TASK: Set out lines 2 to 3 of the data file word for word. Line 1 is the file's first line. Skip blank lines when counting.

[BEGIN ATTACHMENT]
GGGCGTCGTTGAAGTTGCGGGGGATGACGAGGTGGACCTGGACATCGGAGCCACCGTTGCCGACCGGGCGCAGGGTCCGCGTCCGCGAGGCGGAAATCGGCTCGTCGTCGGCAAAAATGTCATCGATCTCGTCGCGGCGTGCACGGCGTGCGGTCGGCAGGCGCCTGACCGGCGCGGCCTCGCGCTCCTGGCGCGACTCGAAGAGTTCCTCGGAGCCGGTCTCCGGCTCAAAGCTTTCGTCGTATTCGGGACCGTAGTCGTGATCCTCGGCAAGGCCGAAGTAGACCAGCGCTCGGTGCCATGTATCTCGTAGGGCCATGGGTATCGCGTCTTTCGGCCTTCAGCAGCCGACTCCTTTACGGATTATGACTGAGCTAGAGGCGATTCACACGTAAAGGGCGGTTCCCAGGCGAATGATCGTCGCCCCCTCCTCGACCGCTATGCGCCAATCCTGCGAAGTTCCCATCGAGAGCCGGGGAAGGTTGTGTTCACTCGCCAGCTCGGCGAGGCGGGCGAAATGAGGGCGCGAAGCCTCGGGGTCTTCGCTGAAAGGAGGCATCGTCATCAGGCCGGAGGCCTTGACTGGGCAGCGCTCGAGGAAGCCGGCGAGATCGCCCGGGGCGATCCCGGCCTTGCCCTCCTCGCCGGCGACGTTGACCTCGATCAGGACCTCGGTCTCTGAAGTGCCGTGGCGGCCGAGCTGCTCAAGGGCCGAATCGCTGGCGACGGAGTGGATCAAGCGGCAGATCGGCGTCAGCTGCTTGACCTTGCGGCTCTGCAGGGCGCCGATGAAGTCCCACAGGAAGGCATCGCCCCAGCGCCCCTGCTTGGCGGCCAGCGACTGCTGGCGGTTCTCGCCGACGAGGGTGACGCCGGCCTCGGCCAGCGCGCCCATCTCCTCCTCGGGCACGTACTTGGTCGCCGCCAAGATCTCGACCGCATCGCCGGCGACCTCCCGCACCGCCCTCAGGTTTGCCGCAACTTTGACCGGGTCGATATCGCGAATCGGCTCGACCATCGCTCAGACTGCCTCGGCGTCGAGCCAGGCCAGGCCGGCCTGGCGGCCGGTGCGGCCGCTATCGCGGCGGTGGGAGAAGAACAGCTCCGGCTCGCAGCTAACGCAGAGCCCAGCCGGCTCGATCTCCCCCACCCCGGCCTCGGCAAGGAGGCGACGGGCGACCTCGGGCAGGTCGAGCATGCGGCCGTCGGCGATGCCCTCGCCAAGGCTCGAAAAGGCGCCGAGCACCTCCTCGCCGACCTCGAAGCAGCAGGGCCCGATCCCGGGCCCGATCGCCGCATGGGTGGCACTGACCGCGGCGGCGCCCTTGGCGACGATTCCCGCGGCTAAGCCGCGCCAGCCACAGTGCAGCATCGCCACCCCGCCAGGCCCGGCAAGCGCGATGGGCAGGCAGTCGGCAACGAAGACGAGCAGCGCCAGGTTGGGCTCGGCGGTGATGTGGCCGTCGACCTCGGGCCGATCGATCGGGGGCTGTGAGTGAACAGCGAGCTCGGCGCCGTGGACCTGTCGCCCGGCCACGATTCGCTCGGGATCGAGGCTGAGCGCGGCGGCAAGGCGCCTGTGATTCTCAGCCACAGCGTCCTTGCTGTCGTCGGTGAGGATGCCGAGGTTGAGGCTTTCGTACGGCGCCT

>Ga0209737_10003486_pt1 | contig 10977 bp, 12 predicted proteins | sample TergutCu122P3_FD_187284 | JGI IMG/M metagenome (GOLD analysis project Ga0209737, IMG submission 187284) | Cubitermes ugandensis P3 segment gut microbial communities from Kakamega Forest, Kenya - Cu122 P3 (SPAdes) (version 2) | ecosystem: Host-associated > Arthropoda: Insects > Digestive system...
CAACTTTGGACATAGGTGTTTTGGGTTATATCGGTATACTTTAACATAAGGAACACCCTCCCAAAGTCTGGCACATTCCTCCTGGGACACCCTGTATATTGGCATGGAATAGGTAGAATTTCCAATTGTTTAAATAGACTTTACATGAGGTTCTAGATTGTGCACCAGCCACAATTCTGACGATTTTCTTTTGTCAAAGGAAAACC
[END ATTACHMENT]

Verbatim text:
>Ga0209737_10003486_pt1 | contig 10977 bp, 12 predicted proteins | sample TergutCu122P3_FD_187284 | JGI IMG/M metagenome (GOLD analysis project Ga0209737, IMG submission 187284) | Cubitermes ugandensis P3 segment gut microbial communities from Kakamega Forest, Kenya - Cu122 P3 (SPAdes) (version 2) | ecosystem: Host-associated > Arthropoda: Insects > Digestive system...
CAACTTTGGACATAGGTGTTTTGGGTTATATCGGTATACTTTAACATAAGGAACACCCTCCCAAAGTCTGGCACATTCCTCCTGGGACACCCTGTATATTGGCATGGAATAGGTAGAATTTCCAATTGTTTAAATAGACTTTACATGAGGTTCTAGATTGTGCACCAGCCACAATTCTGACGATTTTCTTTTGTCAAAGGAAAACC